Identification and Dislocation:
the Breakdown of Worshipful Expression
by Michael Haruni
One of the dilemmas we faced during the preparation of the Nehalel siddur was over the instructions, or “rubric”. For on the one hand there is, undoubtably, tremendous value in the detailed instructions appearing in the major contemporary English-language siddurim on how and where to bow in Amidah, where to kiss tzitziyot during and after Keriyat Shema, how to wave the lulav, and so forth. Baaley teshuvah especially have, since the advent of the ArtScroll siddur, found themselves able as never before to participate competently and confidently in shul procedures. The frum-from-birth users have benefited too, it must be said, filling in finer details previously eluding them.
On the other hand, however, we also sensed that detailed performance instructions induce not a heartfelt act of worship but a sort of robotics, leaving out the real mental and spiritual requisites of prayer. The motions we perform when we pray should ideally function, surely, as expressions of the stirrings of our hearts, as elements in our acts of telling God of our love and awe of Him, of our thanks for the good in our lives, and of our needs. Indeed, the performance of mitzvot generally should be driven to the outside from within; whereas I suspect that by synthesizing such motions from detailed choreographic instructions, we create an act that goes no deeper than its outward features. (I confess that, with Nehalel beShabbat, we too rather often fell in with the contemporary standard of providing mind-control instructions.)
This focus on the formal synthesis of practice is symptomatic of the larger malaise compellingly observed by Rabbi Nathan Lopes Cardozo: that in mainstream Orthodoxy, shul-going, tefilah, and Halachah generally have, for many of us, ceased to act as instruments of genuine worship—as the language by which we express our love of God in response to His overarching, quite straightforward demand, le’ahava et Adoshem Elokecha.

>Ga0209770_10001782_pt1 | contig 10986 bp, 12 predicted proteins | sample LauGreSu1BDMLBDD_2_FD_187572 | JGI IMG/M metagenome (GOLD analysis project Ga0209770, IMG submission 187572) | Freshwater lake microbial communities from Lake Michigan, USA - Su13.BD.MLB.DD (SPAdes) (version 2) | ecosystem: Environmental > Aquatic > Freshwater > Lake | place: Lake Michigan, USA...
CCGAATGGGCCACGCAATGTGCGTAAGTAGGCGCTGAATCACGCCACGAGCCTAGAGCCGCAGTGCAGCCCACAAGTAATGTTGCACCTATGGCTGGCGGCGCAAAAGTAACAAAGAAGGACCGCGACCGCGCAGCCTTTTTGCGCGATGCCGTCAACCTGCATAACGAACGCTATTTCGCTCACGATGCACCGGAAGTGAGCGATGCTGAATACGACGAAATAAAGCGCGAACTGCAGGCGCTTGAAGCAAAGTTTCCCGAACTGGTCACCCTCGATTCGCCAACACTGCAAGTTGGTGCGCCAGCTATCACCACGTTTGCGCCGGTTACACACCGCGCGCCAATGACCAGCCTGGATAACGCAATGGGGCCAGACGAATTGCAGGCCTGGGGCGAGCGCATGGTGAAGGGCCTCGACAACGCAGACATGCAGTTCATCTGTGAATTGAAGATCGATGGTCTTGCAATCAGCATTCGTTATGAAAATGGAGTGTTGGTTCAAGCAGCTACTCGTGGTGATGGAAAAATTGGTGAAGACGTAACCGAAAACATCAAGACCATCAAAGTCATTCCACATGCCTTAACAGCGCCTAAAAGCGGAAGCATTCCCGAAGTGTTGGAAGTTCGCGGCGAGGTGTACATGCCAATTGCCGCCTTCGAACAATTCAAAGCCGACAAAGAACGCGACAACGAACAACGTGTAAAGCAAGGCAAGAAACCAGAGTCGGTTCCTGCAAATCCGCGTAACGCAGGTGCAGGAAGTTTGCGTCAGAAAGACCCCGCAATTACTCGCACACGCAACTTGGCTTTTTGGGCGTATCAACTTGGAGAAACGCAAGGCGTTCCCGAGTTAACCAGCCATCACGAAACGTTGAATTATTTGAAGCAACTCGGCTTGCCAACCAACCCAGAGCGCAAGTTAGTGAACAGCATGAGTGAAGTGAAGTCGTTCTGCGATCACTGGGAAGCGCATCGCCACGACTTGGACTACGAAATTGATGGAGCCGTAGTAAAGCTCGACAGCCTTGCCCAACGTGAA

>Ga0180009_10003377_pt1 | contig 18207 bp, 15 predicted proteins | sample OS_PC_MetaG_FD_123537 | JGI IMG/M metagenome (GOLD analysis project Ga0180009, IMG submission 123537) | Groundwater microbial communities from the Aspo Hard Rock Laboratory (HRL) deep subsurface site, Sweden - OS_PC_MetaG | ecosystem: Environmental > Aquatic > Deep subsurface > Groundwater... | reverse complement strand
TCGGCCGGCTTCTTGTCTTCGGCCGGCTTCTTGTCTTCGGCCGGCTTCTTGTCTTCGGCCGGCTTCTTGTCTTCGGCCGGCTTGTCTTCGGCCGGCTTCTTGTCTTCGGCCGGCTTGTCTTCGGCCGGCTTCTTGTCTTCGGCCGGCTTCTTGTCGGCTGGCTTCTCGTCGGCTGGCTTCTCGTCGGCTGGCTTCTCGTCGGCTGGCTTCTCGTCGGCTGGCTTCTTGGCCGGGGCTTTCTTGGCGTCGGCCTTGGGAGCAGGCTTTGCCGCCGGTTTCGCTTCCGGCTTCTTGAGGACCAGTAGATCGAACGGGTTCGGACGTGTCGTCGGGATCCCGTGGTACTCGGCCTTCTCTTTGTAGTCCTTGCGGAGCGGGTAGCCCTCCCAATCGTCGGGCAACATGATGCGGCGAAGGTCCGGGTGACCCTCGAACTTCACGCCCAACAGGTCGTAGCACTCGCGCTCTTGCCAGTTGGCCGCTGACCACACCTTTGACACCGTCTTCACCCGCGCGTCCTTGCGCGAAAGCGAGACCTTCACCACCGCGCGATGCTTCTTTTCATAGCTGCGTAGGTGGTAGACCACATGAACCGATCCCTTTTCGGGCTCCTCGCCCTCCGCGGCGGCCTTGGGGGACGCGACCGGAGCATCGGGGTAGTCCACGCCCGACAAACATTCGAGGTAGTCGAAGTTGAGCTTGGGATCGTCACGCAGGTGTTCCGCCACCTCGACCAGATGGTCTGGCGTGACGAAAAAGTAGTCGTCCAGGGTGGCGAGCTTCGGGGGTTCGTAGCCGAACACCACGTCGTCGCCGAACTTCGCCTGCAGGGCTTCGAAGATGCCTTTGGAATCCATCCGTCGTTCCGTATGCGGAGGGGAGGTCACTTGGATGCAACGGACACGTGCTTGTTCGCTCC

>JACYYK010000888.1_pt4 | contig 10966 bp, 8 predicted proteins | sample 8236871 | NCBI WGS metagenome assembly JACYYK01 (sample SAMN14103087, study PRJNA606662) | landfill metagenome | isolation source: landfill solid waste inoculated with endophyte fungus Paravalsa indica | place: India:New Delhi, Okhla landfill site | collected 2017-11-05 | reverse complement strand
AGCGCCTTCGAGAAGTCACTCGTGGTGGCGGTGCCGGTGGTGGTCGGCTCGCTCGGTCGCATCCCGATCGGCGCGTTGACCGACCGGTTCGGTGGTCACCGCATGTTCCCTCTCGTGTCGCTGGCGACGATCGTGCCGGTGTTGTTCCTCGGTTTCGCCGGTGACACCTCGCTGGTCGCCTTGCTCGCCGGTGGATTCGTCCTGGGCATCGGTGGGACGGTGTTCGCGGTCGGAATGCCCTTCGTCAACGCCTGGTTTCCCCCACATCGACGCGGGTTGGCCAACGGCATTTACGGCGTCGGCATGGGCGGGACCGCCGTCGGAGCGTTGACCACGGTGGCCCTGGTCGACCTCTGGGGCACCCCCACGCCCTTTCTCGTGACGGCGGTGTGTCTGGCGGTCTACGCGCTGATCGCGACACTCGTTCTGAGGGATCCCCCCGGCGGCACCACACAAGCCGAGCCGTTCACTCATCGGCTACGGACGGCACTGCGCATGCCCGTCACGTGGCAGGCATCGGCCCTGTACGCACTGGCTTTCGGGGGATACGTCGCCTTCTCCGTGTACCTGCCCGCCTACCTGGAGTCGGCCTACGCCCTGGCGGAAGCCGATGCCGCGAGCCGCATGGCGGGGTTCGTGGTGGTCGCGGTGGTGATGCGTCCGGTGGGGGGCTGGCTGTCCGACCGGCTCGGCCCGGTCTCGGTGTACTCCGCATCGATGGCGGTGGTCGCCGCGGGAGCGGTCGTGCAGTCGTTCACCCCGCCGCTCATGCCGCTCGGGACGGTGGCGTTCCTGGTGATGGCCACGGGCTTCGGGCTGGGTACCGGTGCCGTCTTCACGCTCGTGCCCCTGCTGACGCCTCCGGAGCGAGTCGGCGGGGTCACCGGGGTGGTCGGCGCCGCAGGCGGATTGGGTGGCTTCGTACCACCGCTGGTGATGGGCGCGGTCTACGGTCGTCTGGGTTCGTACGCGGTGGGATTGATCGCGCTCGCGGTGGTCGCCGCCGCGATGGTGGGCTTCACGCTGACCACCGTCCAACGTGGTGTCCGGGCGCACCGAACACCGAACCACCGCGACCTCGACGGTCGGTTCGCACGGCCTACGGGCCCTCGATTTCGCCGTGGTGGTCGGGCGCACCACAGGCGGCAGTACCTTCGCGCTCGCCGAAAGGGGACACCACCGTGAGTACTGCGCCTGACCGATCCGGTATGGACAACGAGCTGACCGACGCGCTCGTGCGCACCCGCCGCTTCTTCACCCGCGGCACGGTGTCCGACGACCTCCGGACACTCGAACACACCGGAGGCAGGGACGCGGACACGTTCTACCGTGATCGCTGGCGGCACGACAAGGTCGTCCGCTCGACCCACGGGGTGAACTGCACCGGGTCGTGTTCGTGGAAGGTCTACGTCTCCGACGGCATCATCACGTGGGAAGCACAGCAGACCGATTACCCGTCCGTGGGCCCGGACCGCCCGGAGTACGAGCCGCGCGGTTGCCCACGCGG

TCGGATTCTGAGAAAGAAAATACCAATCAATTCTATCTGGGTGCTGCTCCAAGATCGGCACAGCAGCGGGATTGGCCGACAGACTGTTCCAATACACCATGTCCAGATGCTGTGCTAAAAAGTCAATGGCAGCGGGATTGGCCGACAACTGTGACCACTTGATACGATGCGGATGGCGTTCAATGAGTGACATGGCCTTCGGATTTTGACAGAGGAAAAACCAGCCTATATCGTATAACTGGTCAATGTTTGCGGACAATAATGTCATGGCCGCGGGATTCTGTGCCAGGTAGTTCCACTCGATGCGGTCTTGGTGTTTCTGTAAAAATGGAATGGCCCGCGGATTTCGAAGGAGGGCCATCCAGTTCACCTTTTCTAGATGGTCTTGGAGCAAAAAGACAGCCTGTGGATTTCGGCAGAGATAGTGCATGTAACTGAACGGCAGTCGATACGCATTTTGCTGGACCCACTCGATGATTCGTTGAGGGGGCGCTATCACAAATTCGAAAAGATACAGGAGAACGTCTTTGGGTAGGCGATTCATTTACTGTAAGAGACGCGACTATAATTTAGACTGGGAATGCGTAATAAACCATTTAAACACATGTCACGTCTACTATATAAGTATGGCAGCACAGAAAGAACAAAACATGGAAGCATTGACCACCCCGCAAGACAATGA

We have replaced God with prayers, no longer realizing to Whom we are praying. We even use Halachah as an escape from experiencing Him. We are so busy with creating halachic problems, and so completely absorbed by trying to solve them, that we are unaware of our hiding behind this practice so as not to deal with His existence… We must realize that the purpose of Halachah is to have an encounter with Him, not just with the Halachah. Halachah is the channel through which we can reach Him, not just laws to live by. (Present volume, p…..)
The remarks that follow are my attempt to understand this communicative role of Halachah—as well as the apparent breakdown of this role. What really can we expect of Halachah in this respect? Is there really substance to this idea of communicating with God through Halachah? In particular, when we say that Halachah can work as a means of communication, or of expression, are we merely invoking a metaphor—albeit a highly potent one—or can we attribute to this idea some philosophical and even psychological reality?